73 As per the above chi square test results the probability value is 0.756 (p>0.05). It leads to the acceptance of null hypothesis. I.e. there is no significant relation between the age of business and incidence of tax. Table # 4.22: To test whether the education level and knowledge of VAT rates are related or not related. H0: There is no significant relation between education level and knowledge of VAT rates of respondents. H1: There is a significant relation between education level and knowledge of VAT rates of respondents. Table # 4.22 Education * Rate Knowledge Cross tabulation Chi-Square Tests Asymp. Sig. (2-sided) .026*

Value Pearson Chi-Square N of Valid Cases 17.416 130

df 8

(Source: Primary Data collected from VAT payers) *Significance at 5% level - calculated value is lesser than table value. The chi square table probability value is 0.026 (p<0.05). There is an evidence to reject the null hypothesis and to conclude that there is a significant relation between the respondents education and knowledge of VAT rates.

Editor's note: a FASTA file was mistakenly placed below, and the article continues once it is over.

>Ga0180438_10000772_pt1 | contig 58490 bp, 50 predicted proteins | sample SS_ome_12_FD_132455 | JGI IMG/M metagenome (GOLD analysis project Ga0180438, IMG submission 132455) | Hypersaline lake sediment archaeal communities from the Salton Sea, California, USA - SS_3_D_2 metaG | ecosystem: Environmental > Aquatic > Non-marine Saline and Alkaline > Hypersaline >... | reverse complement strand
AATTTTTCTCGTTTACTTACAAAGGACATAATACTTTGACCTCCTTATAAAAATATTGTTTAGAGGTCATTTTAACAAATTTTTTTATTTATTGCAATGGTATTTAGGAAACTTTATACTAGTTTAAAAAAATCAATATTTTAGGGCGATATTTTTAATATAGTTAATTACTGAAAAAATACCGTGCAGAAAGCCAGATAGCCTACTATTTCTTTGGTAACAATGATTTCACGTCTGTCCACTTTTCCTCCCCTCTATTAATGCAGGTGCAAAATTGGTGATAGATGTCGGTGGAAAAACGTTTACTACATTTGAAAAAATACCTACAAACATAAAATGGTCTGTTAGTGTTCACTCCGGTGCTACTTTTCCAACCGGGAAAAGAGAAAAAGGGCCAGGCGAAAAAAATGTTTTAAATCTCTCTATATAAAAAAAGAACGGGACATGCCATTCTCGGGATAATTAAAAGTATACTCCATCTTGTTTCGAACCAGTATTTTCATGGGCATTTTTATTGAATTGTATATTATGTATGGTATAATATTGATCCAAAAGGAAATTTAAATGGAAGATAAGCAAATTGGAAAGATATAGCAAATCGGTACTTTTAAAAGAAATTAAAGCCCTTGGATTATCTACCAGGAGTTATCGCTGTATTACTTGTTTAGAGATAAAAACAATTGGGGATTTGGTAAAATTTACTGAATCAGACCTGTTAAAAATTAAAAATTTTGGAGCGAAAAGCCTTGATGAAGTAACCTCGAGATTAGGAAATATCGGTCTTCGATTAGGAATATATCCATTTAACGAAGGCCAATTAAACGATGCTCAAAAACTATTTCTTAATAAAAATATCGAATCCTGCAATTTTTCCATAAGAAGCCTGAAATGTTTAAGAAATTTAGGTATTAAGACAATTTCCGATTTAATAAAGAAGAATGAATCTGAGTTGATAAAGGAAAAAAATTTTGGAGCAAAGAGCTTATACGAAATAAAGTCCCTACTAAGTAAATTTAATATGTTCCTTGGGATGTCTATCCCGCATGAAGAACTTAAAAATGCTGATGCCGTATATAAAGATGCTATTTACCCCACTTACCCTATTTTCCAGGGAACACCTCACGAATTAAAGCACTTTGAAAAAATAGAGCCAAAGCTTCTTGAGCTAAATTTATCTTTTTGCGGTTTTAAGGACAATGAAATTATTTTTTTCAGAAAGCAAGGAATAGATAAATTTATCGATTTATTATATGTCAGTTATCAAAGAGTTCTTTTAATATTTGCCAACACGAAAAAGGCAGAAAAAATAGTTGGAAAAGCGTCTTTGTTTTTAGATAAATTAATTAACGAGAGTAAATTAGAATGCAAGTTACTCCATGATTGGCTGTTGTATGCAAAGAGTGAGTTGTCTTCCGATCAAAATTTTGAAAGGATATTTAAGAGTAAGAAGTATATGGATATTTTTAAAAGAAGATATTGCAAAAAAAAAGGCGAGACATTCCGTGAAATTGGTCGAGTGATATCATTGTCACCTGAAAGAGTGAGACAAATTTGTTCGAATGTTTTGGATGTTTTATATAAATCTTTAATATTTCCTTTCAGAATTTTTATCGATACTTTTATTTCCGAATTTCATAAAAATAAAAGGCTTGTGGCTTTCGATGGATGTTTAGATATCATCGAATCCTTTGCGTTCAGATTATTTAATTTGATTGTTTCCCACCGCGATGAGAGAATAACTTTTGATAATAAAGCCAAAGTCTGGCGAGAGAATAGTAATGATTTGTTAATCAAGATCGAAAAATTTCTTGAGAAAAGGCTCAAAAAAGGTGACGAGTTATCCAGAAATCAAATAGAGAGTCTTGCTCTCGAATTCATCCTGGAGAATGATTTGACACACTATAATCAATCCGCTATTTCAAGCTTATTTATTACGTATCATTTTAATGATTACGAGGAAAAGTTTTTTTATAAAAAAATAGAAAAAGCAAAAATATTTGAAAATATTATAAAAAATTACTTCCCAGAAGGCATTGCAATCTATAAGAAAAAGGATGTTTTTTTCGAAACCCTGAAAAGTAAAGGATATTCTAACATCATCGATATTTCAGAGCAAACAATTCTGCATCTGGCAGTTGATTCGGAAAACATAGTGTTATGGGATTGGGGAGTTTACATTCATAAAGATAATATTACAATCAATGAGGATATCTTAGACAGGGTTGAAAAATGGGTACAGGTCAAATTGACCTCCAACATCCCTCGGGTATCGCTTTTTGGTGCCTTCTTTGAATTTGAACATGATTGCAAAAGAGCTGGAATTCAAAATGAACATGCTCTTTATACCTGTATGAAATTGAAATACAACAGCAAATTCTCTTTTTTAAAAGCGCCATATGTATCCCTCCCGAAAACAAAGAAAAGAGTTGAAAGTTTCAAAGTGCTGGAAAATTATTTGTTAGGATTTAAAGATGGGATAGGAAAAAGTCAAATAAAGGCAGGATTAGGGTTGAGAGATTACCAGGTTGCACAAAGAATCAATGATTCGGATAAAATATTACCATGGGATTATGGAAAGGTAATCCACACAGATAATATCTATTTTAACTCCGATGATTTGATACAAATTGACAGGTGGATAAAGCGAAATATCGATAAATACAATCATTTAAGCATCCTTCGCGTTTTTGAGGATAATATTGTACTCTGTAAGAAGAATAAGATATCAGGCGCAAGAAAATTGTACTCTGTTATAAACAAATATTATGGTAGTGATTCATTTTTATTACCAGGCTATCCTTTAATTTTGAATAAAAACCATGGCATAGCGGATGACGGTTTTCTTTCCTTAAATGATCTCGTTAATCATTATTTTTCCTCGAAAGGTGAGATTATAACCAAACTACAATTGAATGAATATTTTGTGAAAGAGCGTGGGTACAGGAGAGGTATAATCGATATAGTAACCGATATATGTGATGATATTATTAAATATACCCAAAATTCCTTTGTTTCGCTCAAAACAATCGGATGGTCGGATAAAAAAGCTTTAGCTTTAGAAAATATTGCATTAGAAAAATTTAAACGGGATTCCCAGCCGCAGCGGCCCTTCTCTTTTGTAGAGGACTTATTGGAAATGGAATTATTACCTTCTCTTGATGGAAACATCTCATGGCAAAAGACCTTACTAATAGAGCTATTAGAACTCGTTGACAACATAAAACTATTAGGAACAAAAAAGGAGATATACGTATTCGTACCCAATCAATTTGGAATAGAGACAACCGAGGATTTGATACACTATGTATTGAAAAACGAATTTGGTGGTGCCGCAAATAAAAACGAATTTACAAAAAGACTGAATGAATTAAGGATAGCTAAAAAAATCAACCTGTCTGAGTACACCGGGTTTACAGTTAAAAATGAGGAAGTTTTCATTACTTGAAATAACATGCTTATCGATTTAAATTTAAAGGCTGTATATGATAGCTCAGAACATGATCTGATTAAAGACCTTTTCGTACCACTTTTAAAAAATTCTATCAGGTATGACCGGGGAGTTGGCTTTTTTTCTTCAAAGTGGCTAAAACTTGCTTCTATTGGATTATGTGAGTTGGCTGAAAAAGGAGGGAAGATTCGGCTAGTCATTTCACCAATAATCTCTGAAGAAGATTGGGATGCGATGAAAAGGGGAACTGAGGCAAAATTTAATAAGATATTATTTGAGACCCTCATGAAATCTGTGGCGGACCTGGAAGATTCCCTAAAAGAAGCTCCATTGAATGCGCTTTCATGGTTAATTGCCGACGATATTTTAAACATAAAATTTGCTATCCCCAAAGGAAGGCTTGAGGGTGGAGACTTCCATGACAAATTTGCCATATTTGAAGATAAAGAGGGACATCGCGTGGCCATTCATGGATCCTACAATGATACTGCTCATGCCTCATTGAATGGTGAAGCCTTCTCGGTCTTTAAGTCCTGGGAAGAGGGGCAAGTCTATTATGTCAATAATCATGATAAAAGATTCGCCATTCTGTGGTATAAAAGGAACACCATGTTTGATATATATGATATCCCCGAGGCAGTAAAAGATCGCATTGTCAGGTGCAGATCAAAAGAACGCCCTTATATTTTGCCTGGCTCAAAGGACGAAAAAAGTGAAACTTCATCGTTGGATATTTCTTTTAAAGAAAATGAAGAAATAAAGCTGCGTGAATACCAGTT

4.6 RESULTS OF CHI SQUARE TEST RELATING TO VAT OFFICIALS This section gives the results of chi-square test as applied for VAT officials responses Table # 4.23: To test whether the male and female respondents differ or do not differ about the work burden in case of VAT administration. H0: The attributes, sex and work burden are independent I.e. the work burden of the respondents does not depend on the sex of such respondents. H1: The attributes sex and work burden are dependent.

74 Table # 4.23 Gender * Work Burden Cross tabulation Chi-Square Tests Asymp. Sig. (2-sided) .468*